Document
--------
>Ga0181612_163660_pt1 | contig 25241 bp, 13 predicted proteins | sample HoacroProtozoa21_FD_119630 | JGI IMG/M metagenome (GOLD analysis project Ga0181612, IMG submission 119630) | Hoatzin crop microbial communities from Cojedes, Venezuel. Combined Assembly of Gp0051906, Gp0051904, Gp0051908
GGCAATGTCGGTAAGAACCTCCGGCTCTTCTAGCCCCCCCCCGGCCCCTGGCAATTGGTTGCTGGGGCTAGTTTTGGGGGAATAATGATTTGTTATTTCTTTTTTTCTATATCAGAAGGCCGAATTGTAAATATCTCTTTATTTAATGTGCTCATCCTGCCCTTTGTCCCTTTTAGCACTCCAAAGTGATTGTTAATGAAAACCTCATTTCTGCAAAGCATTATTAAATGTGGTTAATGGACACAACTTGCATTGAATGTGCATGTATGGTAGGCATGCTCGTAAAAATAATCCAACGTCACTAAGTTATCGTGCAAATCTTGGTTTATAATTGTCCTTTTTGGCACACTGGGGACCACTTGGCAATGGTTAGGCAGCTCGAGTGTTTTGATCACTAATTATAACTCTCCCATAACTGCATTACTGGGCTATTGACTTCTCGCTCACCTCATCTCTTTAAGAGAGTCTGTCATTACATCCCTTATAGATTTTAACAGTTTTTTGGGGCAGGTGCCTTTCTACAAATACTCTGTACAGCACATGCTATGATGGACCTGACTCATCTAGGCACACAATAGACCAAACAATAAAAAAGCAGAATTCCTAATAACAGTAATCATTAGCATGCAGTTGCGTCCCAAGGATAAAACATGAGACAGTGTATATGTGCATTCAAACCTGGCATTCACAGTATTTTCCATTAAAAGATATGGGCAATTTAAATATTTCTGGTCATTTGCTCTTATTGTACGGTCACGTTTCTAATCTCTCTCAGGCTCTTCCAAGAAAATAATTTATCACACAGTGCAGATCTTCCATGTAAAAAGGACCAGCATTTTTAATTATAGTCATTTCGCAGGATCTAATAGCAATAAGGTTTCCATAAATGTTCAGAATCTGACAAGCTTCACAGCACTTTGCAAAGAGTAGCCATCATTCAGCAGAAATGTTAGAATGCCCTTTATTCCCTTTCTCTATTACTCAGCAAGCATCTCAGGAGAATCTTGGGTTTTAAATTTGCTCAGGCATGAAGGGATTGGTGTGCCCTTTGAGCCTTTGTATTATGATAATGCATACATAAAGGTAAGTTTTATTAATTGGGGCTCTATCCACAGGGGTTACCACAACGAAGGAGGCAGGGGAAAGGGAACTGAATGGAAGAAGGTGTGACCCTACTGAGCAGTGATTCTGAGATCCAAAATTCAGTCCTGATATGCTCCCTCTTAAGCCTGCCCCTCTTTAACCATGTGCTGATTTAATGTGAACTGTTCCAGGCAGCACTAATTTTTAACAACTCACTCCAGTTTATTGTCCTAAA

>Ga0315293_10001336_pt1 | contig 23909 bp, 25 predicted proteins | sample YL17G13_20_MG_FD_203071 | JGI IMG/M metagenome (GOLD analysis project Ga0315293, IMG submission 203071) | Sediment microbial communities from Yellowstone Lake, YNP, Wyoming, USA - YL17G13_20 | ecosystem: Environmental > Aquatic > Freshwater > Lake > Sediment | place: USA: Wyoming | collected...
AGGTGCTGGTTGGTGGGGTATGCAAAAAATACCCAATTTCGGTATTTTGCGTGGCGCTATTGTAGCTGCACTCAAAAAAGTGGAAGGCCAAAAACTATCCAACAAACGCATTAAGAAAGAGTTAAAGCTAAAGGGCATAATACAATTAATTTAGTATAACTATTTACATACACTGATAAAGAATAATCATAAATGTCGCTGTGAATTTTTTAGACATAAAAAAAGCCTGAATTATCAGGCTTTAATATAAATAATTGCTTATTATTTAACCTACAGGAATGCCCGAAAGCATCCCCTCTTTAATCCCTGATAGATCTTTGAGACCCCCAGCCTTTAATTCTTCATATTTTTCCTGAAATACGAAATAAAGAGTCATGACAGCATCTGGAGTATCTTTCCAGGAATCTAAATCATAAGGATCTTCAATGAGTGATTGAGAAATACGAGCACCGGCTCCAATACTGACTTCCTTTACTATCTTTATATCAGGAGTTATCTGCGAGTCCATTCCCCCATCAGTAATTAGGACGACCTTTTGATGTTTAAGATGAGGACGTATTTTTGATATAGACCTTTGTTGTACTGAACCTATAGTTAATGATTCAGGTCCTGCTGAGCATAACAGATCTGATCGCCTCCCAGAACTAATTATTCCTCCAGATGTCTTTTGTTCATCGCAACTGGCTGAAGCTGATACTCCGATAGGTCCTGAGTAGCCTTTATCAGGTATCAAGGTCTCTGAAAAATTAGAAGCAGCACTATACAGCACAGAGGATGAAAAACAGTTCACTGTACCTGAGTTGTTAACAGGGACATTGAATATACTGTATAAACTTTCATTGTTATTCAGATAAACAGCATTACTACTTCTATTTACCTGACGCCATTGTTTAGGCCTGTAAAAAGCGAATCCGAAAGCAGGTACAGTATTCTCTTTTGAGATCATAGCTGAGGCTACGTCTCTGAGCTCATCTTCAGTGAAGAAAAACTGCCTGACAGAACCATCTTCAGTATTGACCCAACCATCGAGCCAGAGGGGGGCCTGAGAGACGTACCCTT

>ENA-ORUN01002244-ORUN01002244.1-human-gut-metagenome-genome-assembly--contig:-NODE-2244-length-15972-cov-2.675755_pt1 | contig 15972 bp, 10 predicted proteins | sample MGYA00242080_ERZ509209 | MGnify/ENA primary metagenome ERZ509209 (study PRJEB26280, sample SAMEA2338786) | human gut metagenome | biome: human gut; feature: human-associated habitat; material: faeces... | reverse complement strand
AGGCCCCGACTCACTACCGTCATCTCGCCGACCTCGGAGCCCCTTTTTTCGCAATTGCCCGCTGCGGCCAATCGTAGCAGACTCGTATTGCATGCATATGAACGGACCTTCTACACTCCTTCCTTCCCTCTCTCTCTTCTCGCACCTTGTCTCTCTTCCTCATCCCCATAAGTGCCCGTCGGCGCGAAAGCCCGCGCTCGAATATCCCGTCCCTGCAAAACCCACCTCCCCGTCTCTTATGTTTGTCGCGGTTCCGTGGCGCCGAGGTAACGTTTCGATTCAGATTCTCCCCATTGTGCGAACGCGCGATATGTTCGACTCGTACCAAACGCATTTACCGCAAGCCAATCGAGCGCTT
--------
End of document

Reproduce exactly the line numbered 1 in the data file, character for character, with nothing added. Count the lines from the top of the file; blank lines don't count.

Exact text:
>Ga0181612_163660_pt1 | contig 25241 bp, 13 predicted proteins | sample HoacroProtozoa21_FD_119630 | JGI IMG/M metagenome (GOLD analysis project Ga0181612, IMG submission 119630) | Hoatzin crop microbial communities from Cojedes, Venezuel. Combined Assembly of Gp0051906, Gp0051904, Gp0051908